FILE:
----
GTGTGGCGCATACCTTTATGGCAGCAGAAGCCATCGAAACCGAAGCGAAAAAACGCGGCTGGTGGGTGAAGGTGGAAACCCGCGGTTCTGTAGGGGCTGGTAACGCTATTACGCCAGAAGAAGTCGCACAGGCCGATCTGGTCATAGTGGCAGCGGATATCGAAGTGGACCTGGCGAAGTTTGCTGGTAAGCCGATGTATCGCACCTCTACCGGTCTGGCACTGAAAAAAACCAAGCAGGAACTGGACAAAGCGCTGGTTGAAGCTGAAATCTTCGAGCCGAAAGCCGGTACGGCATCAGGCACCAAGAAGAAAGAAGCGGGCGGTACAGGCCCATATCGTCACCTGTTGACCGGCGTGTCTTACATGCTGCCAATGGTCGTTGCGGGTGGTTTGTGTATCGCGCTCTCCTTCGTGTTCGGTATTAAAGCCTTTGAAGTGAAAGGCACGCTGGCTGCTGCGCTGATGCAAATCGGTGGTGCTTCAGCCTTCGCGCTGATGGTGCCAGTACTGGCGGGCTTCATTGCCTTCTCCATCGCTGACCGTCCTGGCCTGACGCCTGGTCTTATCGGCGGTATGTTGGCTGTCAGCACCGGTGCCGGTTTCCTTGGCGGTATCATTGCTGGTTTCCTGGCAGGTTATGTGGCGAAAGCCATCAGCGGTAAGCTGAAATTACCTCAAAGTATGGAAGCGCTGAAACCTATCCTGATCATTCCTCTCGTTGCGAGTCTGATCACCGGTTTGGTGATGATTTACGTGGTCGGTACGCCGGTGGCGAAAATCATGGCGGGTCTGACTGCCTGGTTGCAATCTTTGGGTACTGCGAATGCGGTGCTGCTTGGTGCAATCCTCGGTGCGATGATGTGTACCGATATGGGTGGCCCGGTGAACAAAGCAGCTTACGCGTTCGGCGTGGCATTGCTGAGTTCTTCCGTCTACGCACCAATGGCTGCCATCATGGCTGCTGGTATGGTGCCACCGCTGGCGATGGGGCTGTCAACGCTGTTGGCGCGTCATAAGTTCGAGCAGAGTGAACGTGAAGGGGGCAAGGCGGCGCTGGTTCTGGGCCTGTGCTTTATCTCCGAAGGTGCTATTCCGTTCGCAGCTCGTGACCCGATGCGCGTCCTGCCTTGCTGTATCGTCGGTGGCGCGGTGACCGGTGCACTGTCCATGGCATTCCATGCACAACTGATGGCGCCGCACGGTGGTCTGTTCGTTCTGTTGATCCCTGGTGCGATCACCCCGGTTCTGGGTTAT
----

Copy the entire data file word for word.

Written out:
GTGTGGCGCATACCTTTATGGCAGCAGAAGCCATCGAAACCGAAGCGAAAAAACGCGGCTGGTGGGTGAAGGTGGAAACCCGCGGTTCTGTAGGGGCTGGTAACGCTATTACGCCAGAAGAAGTCGCACAGGCCGATCTGGTCATAGTGGCAGCGGATATCGAAGTGGACCTGGCGAAGTTTGCTGGTAAGCCGATGTATCGCACCTCTACCGGTCTGGCACTGAAAAAAACCAAGCAGGAACTGGACAAAGCGCTGGTTGAAGCTGAAATCTTCGAGCCGAAAGCCGGTACGGCATCAGGCACCAAGAAGAAAGAAGCGGGCGGTACAGGCCCATATCGTCACCTGTTGACCGGCGTGTCTTACATGCTGCCAATGGTCGTTGCGGGTGGTTTGTGTATCGCGCTCTCCTTCGTGTTCGGTATTAAAGCCTTTGAAGTGAAAGGCACGCTGGCTGCTGCGCTGATGCAAATCGGTGGTGCTTCAGCCTTCGCGCTGATGGTGCCAGTACTGGCGGGCTTCATTGCCTTCTCCATCGCTGACCGTCCTGGCCTGACGCCTGGTCTTATCGGCGGTATGTTGGCTGTCAGCACCGGTGCCGGTTTCCTTGGCGGTATCATTGCTGGTTTCCTGGCAGGTTATGTGGCGAAAGCCATCAGCGGTAAGCTGAAATTACCTCAAAGTATGGAAGCGCTGAAACCTATCCTGATCATTCCTCTCGTTGCGAGTCTGATCACCGGTTTGGTGATGATTTACGTGGTCGGTACGCCGGTGGCGAAAATCATGGCGGGTCTGACTGCCTGGTTGCAATCTTTGGGTACTGCGAATGCGGTGCTGCTTGGTGCAATCCTCGGTGCGATGATGTGTACCGATATGGGTGGCCCGGTGAACAAAGCAGCTTACGCGTTCGGCGTGGCATTGCTGAGTTCTTCCGTCTACGCACCAATGGCTGCCATCATGGCTGCTGGTATGGTGCCACCGCTGGCGATGGGGCTGTCAACGCTGTTGGCGCGTCATAAGTTCGAGCAGAGTGAACGTGAAGGGGGCAAGGCGGCGCTGGTTCTGGGCCTGTGCTTTATCTCCGAAGGTGCTATTCCGTTCGCAGCTCGTGACCCGATGCGCGTCCTGCCTTGCTGTATCGTCGGTGGCGCGGTGACCGGTGCACTGTCCATGGCATTCCATGCACAACTGATGGCGCCGCACGGTGGTCTGTTCGTTCTGTTGATCCCTGGTGCGATCACCCCGGTTCTGGGTTAT